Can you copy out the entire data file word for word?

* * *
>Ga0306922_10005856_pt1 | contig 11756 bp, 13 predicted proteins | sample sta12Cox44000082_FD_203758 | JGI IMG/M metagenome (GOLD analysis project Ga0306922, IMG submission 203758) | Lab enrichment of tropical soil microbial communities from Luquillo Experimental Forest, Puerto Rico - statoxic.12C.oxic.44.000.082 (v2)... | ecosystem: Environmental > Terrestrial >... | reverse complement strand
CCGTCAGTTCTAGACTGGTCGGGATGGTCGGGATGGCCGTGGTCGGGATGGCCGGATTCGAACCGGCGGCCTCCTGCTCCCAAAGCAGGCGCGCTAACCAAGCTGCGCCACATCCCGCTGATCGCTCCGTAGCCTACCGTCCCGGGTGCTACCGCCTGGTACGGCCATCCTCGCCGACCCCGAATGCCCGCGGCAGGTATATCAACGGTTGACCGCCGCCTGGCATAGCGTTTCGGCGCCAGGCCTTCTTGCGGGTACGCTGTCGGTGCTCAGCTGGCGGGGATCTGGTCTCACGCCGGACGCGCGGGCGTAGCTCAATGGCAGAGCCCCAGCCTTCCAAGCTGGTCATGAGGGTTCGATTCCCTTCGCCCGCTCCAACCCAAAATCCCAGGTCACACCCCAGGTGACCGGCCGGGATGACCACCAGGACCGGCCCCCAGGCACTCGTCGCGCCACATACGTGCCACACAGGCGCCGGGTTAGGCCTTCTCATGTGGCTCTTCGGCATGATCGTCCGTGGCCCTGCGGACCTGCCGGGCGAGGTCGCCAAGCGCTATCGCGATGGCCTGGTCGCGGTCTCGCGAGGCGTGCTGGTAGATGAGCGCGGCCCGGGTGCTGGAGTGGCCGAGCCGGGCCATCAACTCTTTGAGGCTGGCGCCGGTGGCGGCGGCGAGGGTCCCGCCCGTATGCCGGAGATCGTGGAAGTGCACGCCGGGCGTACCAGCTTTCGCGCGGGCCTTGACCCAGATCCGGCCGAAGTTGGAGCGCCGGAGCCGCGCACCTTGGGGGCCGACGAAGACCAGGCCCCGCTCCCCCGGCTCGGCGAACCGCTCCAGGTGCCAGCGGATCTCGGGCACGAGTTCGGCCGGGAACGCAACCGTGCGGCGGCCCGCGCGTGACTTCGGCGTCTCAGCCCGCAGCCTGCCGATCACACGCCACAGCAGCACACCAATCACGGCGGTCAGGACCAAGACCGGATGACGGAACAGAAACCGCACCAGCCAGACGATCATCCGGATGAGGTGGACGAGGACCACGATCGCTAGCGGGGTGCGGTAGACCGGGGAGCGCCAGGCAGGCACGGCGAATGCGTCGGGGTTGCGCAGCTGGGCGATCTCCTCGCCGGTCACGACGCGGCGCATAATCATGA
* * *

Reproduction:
>Ga0306922_10005856_pt1 | contig 11756 bp, 13 predicted proteins | sample sta12Cox44000082_FD_203758 | JGI IMG/M metagenome (GOLD analysis project Ga0306922, IMG submission 203758) | Lab enrichment of tropical soil microbial communities from Luquillo Experimental Forest, Puerto Rico - statoxic.12C.oxic.44.000.082 (v2)... | ecosystem: Environmental > Terrestrial >... | reverse complement strand
CCGTCAGTTCTAGACTGGTCGGGATGGTCGGGATGGCCGTGGTCGGGATGGCCGGATTCGAACCGGCGGCCTCCTGCTCCCAAAGCAGGCGCGCTAACCAAGCTGCGCCACATCCCGCTGATCGCTCCGTAGCCTACCGTCCCGGGTGCTACCGCCTGGTACGGCCATCCTCGCCGACCCCGAATGCCCGCGGCAGGTATATCAACGGTTGACCGCCGCCTGGCATAGCGTTTCGGCGCCAGGCCTTCTTGCGGGTACGCTGTCGGTGCTCAGCTGGCGGGGATCTGGTCTCACGCCGGACGCGCGGGCGTAGCTCAATGGCAGAGCCCCAGCCTTCCAAGCTGGTCATGAGGGTTCGATTCCCTTCGCCCGCTCCAACCCAAAATCCCAGGTCACACCCCAGGTGACCGGCCGGGATGACCACCAGGACCGGCCCCCAGGCACTCGTCGCGCCACATACGTGCCACACAGGCGCCGGGTTAGGCCTTCTCATGTGGCTCTTCGGCATGATCGTCCGTGGCCCTGCGGACCTGCCGGGCGAGGTCGCCAAGCGCTATCGCGATGGCCTGGTCGCGGTCTCGCGAGGCGTGCTGGTAGATGAGCGCGGCCCGGGTGCTGGAGTGGCCGAGCCGGGCCATCAACTCTTTGAGGCTGGCGCCGGTGGCGGCGGCGAGGGTCCCGCCCGTATGCCGGAGATCGTGGAAGTGCACGCCGGGCGTACCAGCTTTCGCGCGGGCCTTGACCCAGATCCGGCCGAAGTTGGAGCGCCGGAGCCGCGCACCTTGGGGGCCGACGAAGACCAGGCCCCGCTCCCCCGGCTCGGCGAACCGCTCCAGGTGCCAGCGGATCTCGGGCACGAGTTCGGCCGGGAACGCAACCGTGCGGCGGCCCGCGCGTGACTTCGGCGTCTCAGCCCGCAGCCTGCCGATCACACGCCACAGCAGCACACCAATCACGGCGGTCAGGACCAAGACCGGATGACGGAACAGAAACCGCACCAGCCAGACGATCATCCGGATGAGGTGGACGAGGACCACGATCGCTAGCGGGGTGCGGTAGACCGGGGAGCGCCAGGCAGGCACGGCGAATGCGTCGGGGTTGCGCAGCTGGGCGATCTCCTCGCCGGTCACGACGCGGCGCATAATCATGA